UN boosts response as 270,000 flee Myanmar into Bangladesh in 2 weeks

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UNITED NATIONS, Sept 8 (APP): The United Nations migration
agency Friday confirmed that 270,000 Rohingya Muslims have fled
violence in Myanmar for safety in Bangladesh over the past two
weeks, and the number of new arrivals continues to increase.
“Humanitarian agencies are deploying mobile medical
teams, installing emergency latrines, providing water, and
are distributing tarpaulins for basic shelter and food rations
to new arrivals. But much more is needed and we are fast running
out of stock,” Margo Baars, who facilitates the Inter
Sector Coordination Group convened by the International
Organization for Migration (IOM), said in a statement.
On Wednesday, at least 300 boats arrived in Cox’s Bazar
from Myanmar. Sea routes are particularly dangerous in this season
of rough seas.
IOM said that new arrivals usually start by looking for space
in the established makeshift settlements, where there are some
services. But these are already full. Three new spontaneous
settlements have sprung up in areas which still have very little services.
An estimated 130,000 of the new arrivals are now living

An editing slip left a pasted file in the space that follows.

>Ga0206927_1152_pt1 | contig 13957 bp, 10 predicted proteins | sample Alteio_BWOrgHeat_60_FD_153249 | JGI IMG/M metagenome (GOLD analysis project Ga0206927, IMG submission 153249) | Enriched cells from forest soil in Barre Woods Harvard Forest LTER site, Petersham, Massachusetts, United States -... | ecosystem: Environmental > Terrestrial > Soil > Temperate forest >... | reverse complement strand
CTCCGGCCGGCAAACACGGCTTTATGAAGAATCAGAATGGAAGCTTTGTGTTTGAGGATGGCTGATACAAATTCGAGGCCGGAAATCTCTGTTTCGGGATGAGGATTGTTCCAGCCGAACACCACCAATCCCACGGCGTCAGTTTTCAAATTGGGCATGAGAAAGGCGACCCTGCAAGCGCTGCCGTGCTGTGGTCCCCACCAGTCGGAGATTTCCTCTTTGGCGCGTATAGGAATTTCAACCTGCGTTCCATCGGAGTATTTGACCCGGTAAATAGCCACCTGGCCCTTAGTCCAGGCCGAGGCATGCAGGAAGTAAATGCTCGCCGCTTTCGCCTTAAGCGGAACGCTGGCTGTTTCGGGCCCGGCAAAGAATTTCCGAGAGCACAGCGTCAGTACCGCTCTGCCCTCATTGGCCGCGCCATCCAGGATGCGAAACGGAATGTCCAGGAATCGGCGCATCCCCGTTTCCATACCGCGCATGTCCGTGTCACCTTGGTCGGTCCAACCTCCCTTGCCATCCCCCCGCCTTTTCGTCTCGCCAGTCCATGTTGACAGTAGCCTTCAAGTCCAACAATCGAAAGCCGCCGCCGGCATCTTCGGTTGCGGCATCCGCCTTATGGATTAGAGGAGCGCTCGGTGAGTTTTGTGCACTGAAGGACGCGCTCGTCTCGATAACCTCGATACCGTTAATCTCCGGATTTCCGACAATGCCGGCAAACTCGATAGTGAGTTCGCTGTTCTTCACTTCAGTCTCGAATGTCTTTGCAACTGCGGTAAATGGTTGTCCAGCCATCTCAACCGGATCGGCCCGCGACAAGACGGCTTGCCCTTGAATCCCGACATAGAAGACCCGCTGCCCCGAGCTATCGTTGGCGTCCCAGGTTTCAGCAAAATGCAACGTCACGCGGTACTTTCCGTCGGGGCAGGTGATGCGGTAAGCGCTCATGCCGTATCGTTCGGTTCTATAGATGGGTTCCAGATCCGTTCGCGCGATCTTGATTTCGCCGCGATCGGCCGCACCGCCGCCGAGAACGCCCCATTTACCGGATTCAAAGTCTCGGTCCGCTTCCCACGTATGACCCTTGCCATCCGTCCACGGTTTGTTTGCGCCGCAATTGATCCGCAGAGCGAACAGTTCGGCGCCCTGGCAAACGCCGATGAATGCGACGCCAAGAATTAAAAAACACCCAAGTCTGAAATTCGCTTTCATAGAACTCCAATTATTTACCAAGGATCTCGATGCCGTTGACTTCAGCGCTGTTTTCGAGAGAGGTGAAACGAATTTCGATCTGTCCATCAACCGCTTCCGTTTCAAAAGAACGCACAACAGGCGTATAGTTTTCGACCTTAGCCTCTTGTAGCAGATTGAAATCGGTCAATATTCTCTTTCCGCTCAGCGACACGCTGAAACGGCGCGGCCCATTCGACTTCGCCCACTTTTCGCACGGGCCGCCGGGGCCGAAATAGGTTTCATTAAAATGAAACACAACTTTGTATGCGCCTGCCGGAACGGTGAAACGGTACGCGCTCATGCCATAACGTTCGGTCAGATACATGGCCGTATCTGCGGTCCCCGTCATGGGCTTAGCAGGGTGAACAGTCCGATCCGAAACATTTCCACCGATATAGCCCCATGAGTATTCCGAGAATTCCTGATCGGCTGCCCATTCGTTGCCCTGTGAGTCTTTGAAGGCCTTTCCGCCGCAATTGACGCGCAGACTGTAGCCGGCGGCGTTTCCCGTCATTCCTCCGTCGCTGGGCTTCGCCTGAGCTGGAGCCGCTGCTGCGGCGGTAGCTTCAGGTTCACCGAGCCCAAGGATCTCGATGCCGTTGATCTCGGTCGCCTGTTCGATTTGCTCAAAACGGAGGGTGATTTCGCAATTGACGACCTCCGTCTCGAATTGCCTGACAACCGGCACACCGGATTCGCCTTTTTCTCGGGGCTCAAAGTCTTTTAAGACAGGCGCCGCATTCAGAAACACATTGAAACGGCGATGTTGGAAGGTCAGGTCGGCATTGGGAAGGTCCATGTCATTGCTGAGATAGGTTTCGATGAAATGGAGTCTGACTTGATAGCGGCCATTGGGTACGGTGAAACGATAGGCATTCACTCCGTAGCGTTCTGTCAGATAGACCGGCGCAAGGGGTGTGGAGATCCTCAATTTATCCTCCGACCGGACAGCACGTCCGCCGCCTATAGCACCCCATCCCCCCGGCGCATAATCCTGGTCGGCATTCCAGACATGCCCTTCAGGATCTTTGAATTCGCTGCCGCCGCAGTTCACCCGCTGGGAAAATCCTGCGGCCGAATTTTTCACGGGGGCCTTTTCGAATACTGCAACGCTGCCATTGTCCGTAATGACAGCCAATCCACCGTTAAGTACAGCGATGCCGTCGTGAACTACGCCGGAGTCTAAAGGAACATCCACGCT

in the registered refugee camps and three makeshift
settlements of Kutupalong, Leda and Balukhali. Another 90,000
people are sheltering in host communities, and nearly 50,000 have
settled in new spontaneous settlements.
IOM, which on Thursday allocated $1 million from its emergency
funds to boost the humanitarian response in Cox’s Bazar, is working
with the government and partners to scale up its delivery of
lifesaving aid ” most importantly shelter, drinking water,
food and medical assistance” to those most in need.
Separately, the UN Central Emergency Response Fund also
announced a further $7 million to help the thousands of destitute
people who continue to flood into Bangladesh.
Most of the people now crossing the border are women, children
and the elderly, many of whom are vulnerable and lack the ability
to take care of themselves. There are also many pregnant and
lactating women among the new arrivals.
Healthcare facilities are also struggling to provide
adequate services as the number of people in need of emergency
and basic health care continue to grow. Seven mobile health teams
have been deployed to the spontaneous settlement areas, and IOM
and partners are recruiting more doctors, nurses and midwives
to increase the reach of the teams.